The quick take
The Galaxy S6 finally offers the hardware that we've long desired, and it's included a wonderful camera. But not everything is perfect — the software experience and battery life just aren't up to speed.
- Beautiful new hardware design
- Industry-leading camera quality
- A great screen in any situation
- Battery won't hold up to intense use
- Software still doesn't live up to expectations
- Inexplicable performance hiccups
|Display||5.1-inch QHD Super AMOLED 2560x1440 resolution (577ppi)|
|Processor||Octa-core Samsung Exynos processor|
4x2.1GHz cores + 4x1.5GHz cores
|Rear Camera||16MP, ƒ/1.9 lens|
Auto real-time HDR, IR detect white balance, high clear zoom
|Front Camera||5MP ƒ/1.9 front-facing camera|
|Charging||Samsung Adaptive fast charging, Qi wireless charging, Powermat wireless charging|
|Dimensions||Galaxy S6: 5.65 x 2.76 x 0.27 inches|
Galaxy S6 Edge: 5.59 x 2.76 x 0.28 inches
The best that Samsung's ever done.
Samsung Galaxy S6 Full Review
When a company is the leader in a given market, it's easy to become complacent, or at least appear so. When sales numbers are several times the second-place player in the market and revenues are off the charts, it's easy to maintain the status quo.
Watching the progression of Samsung's mobile device lineup the past couple of years, you got the feeling that the Korean manufacturer of everything from toaster ovens (opens in new tab) to Howitzers was content to maintain its course. Last year Samsung's complacency caught up with it, and while the Galaxy S5 was far from a flop — any company would be happy to sell half as many phones as Samsung did — it didn't exactly live up to the company's lofty expectations (or ours, frankly), all while competition in the high-end space continued to grow.
It became clear with the launch of the Galaxy Note 4 that Samsung was attempting to turn around its smartphone strategy — and that's a big ship to turn. The Galaxy S6 gets it one step closer to a complete rethinking of its device strategy, with a new hardware approach, top-notch camera experience and steps in the right direction on the software front. But as we all know, the competition hasn't been sitting still — do the Galaxy S6 and S6 edge have what it takes to keep Samsung in the lead?
We'll answer that question in our complete review. Read on.
About this review
We're writing this review after about a week using the Galaxy S6 and S6 edge, both 32GB models and running on T-Mobile in areas with good network coverage. Three days into our evaluation the phones received an software update to version UVU1AOCG. For the majority of our review period we had a Moto 360 connected to the phones over Bluetooth.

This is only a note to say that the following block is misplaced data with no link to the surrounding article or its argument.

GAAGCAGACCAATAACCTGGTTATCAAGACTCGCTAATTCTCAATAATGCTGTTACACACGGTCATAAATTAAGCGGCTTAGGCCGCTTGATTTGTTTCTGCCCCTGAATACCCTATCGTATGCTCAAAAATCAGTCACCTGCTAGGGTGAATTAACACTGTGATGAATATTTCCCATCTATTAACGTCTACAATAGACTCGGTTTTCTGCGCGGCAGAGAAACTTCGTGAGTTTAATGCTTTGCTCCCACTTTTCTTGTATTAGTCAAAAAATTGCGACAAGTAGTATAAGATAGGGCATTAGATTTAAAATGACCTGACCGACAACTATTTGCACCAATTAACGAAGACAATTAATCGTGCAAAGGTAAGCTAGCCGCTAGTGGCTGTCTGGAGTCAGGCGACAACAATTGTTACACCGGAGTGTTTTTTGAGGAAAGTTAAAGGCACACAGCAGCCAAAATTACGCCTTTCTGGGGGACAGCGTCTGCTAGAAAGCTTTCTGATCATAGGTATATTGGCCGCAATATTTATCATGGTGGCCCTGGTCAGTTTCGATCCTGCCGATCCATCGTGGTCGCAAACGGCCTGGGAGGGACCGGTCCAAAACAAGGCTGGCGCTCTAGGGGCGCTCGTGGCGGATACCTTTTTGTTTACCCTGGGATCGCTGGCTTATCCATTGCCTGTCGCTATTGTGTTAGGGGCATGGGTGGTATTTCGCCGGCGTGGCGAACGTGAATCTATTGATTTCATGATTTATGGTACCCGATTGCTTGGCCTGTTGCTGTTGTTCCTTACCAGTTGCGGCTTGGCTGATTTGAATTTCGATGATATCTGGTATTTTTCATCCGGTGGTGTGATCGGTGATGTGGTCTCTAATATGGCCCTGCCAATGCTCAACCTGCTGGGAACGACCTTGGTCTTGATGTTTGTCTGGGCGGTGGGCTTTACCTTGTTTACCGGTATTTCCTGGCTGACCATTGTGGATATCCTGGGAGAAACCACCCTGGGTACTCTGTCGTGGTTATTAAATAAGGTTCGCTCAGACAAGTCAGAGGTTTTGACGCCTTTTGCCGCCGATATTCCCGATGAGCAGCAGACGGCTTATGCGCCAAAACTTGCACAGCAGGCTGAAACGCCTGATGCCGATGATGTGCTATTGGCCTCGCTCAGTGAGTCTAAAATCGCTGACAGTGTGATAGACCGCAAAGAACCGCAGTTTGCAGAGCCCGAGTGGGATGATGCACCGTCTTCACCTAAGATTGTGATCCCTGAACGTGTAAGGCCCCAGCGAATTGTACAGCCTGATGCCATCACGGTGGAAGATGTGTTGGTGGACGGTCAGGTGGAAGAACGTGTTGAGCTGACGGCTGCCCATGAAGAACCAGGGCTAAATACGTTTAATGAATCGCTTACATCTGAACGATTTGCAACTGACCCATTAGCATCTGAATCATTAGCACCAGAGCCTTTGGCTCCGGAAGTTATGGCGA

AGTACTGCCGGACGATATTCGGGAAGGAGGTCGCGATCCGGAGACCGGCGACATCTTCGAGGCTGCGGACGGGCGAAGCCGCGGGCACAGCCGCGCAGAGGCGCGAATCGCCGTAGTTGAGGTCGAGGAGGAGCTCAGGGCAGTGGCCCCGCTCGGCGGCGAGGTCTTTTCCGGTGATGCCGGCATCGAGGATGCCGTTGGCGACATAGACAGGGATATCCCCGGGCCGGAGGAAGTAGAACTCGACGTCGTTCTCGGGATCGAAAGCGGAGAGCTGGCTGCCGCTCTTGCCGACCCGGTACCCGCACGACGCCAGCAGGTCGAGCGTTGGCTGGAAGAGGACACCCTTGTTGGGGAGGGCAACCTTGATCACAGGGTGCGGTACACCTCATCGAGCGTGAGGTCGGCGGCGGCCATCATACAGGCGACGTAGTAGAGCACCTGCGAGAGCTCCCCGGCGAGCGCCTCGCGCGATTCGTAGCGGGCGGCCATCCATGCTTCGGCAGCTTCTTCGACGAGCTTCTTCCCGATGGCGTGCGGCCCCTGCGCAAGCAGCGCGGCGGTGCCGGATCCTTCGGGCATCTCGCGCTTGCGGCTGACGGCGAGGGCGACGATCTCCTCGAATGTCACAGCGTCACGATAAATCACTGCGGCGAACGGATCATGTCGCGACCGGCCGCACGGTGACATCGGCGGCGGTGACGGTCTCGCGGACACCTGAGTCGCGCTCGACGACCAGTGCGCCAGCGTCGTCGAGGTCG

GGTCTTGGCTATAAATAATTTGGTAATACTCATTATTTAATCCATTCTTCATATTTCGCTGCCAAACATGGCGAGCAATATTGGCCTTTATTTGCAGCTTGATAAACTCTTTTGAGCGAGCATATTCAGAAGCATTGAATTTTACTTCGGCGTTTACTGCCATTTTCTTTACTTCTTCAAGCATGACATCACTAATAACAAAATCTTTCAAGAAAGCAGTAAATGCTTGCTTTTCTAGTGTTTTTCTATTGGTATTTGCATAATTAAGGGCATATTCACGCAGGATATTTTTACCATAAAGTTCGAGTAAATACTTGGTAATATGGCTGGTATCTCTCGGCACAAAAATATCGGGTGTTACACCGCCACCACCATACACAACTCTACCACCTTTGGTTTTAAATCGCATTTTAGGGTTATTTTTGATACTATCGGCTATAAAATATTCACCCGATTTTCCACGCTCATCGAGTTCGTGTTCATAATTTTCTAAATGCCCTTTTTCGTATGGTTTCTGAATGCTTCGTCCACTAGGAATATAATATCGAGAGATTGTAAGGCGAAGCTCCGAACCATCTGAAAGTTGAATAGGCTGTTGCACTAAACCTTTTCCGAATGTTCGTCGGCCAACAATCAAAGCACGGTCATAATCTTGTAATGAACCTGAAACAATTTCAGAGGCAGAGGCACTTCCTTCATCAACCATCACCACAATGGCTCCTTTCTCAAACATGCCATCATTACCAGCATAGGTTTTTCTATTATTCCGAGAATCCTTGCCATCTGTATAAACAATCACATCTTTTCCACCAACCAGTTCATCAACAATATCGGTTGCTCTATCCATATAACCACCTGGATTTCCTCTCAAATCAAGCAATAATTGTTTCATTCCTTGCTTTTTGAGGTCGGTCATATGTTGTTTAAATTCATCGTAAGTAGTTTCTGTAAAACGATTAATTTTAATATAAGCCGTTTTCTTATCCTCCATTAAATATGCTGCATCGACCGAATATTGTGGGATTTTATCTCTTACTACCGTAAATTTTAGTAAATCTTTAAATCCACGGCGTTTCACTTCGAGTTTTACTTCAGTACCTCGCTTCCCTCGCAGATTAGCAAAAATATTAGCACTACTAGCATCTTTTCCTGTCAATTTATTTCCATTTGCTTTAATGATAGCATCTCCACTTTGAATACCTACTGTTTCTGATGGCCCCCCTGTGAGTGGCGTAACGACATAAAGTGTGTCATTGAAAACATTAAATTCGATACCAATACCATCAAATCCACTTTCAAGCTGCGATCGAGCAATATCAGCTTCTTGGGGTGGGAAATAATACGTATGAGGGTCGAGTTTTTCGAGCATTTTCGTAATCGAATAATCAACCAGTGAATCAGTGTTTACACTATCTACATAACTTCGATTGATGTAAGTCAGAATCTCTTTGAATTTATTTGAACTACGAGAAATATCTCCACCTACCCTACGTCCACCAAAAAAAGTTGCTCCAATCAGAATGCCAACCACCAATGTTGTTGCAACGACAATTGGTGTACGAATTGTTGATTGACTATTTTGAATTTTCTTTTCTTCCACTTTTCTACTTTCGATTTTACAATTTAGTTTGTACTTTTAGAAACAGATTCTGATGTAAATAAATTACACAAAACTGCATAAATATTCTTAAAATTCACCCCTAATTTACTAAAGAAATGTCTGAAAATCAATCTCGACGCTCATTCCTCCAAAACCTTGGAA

Throughout this review you'll notice we refer to the Galaxy S6 as a single device. Everything we say here can be attributed to both the S6 and S6 edge, aside from particular points where differences between the two models are pointed out.
For a good primer on these two phones, we also encourage you to read our in-depth hands-on preview where we cover many aspects of the Galaxy S6 and S6 edge in detail.
Say goodbye to plastic — and a couple creature comforts
Samsung Galaxy S6 Hardware
Say goodbye to cheap, flimsy plastic Samsung phones — the Galaxy S6 is here. It's no secret that the Galaxy S5 — and many earlier models — felt like a child's toy, despite costing north of $600 unlocked. Samsung has finally addressed these build quality criticisms in its 2015 flagship, and the result is something special — metal, glass, appealing colors and tight tolerances add up to a very impressive piece of technology.
Of course the S6 still has the general shape of most other Samsung phones — rounded corners, home button below the screen, Samsung logo below a speaker grille up top. But the shape was never the problem, it was all about the build quality and materials — and both have dramatically improved here.
While we've all seen plenty of glass-backed phones before, that doesn't make this kind of design any less impressive when it's properly executed. Samsung has used a familiar "2.5D" technique for both the front and back glass so it flows elegantly into the metal frame. Importantly, the same super-tough Gorilla Glass 4 is used on both sides, while some other manufacturers may cheap out on the back panel.
The metal frame is also masterfully done, as it flows straight through the middle of the phone in one piece, providing extra strength. Rather than opting for perfectly round and slippery edge — like another well-known metal smartphone — flattened portions along the sides give a little extra grip. That's important, because this phone is a tad slick — the "glass and metal sandwich" design certainly looks nice, but it comes at a cost in terms of both ergonomics and durability.